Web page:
John Rutter Plaque (2)

Blue Plaque to Recognise one of Shaftesbury’s Greatest Citizens

A newly-minted blue plaque, the first to recognise the life and contribution of a Shaftesbury individual, has been delivered to Gold Hill Museum, the HQ of The Shaftesbury & District Historical Society. John Rutter, the subject of the plaque, was a doughty campaigner for the extension of democracy, the abolition of slavery, and the improvement of local education and living conditions during the first half of the nineteenth century. His bookseller’s, stationery and printing shop was at Number 2, The Commons, where the plaque will be installed in August 2021. The S&DHS project has been spearheaded by Honorary President Sir John Stuttard, whose book The Turbulent Quaker of Shaftesbury (2018), did much to raise awareness of John Rutter’s reformist pedigree. A generous grant towards half the cost has been pledged by Shaftesbury Town Council.

In the Winter 2020-21 Byzant, the occasional newsletter of The S&DHS, Sir John looks at the origins of Shaftesbury’s existing blue plaques as well as Rutter’s career as a reformer. Beatrice King offers Some Recollections of Shaftesbury Life 1937-59 as told to her by her late mother Rosemary and recalling the work of her grandmother Rita Edwards as Head of Cann School. Chris Stupples explains how he came to be involved in researching and inputting over a thousand Great War biographies into the Shaftesbury Remembers website (1103 by the beginning of December). Ian Kellett provides an account of life from November 1914 onwards for British internees In Ruhleben Camp, focussing on a Bristol seaman with a local connection, and footballer Steve Bloomer who was ‘the Lionel Messi of his day’. Dave Hardiman tells the salutary story of William Sims (1808-1852), a petty thief and housebreaker from Cann, whose death sentence at the age of 21 was commuted to transportation to Australia. This 34 page full-colour edition also includes Elaine Barratt’s Chairman’s Chat, the minutes of the September online AGM, a report of the BBC South Today visit to Gold Hill Museum in October, and an update on events at Shaftesbury Abbey Museum from Claire Ryley.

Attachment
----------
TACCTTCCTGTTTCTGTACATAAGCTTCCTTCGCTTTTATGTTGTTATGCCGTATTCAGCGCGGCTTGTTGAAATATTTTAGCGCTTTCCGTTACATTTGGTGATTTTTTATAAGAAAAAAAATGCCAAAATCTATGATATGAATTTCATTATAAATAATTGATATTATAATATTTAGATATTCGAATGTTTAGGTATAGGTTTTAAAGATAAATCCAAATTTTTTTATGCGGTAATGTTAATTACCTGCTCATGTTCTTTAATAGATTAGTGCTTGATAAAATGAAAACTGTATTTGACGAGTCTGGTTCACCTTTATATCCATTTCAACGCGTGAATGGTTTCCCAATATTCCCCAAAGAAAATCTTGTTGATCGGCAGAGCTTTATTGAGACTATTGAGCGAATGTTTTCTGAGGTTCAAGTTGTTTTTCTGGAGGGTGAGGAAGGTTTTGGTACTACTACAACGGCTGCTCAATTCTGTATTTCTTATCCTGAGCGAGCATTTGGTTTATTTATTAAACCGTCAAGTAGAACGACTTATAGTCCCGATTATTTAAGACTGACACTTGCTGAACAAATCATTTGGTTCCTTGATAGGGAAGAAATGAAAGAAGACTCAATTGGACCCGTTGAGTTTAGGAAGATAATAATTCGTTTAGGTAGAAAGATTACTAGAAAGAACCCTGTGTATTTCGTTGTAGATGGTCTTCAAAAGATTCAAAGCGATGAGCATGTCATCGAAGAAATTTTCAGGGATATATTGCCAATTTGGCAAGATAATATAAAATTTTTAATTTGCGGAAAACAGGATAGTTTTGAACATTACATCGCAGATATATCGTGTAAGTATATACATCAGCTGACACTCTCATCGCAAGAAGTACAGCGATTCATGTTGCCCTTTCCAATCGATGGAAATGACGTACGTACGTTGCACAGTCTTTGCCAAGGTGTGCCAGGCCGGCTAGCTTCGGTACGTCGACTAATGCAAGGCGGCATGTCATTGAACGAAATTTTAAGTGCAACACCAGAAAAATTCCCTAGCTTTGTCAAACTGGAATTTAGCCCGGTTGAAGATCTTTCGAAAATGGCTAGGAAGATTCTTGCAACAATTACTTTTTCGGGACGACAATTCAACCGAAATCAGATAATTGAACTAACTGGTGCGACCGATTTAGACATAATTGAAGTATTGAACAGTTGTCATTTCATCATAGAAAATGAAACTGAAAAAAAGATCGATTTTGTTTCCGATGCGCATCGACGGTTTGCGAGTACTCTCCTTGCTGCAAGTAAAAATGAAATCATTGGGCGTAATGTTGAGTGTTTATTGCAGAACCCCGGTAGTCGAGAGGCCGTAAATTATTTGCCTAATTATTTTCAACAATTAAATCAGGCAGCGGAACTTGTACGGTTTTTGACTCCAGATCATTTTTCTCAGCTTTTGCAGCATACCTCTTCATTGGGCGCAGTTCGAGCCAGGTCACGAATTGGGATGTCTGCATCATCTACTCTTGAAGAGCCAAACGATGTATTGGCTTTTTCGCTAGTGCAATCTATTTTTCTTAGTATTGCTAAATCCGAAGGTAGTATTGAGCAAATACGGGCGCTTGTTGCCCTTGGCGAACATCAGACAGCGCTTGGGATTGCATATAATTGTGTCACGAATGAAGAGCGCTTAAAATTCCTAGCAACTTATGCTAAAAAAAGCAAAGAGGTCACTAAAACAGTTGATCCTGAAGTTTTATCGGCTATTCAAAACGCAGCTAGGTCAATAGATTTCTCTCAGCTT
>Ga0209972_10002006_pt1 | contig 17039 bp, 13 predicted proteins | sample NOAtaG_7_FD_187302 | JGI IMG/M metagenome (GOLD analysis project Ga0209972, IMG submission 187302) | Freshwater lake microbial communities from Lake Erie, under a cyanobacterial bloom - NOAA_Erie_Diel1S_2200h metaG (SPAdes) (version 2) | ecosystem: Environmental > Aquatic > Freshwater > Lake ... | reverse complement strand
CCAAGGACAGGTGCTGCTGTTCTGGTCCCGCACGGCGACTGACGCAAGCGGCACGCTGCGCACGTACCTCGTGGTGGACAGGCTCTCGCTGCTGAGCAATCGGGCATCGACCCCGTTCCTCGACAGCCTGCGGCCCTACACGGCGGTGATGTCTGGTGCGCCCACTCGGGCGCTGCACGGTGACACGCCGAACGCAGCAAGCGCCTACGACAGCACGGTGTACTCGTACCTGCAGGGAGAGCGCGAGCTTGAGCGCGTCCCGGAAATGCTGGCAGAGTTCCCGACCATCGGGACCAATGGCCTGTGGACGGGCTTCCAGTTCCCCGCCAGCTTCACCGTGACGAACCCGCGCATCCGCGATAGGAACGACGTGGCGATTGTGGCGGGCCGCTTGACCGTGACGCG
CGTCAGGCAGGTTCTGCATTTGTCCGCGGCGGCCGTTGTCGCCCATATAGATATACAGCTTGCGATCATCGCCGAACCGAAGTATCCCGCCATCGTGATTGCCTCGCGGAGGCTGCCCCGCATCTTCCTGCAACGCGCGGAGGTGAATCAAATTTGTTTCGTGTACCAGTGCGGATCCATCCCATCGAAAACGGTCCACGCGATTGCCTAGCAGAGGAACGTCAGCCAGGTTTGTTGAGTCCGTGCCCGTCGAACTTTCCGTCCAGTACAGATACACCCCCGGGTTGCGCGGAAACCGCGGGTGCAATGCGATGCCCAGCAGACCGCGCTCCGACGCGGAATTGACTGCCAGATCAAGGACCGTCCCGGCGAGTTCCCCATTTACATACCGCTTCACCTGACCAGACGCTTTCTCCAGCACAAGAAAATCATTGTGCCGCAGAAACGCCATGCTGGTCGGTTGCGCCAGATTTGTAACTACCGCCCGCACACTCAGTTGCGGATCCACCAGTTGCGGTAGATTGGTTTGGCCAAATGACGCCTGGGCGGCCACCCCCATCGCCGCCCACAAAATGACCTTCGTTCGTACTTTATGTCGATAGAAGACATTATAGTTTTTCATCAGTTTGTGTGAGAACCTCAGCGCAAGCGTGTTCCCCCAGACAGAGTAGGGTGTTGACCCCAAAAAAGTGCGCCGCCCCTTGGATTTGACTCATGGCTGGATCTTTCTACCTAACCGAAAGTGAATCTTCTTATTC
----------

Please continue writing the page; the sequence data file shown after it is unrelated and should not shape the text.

Members of The S&DHS should have received their printed issue by post or hand delivery. If not, please contact us at Gold Hill Museum. We have a few spare copies available for sale to non-members at cost price (£1.50 per copy).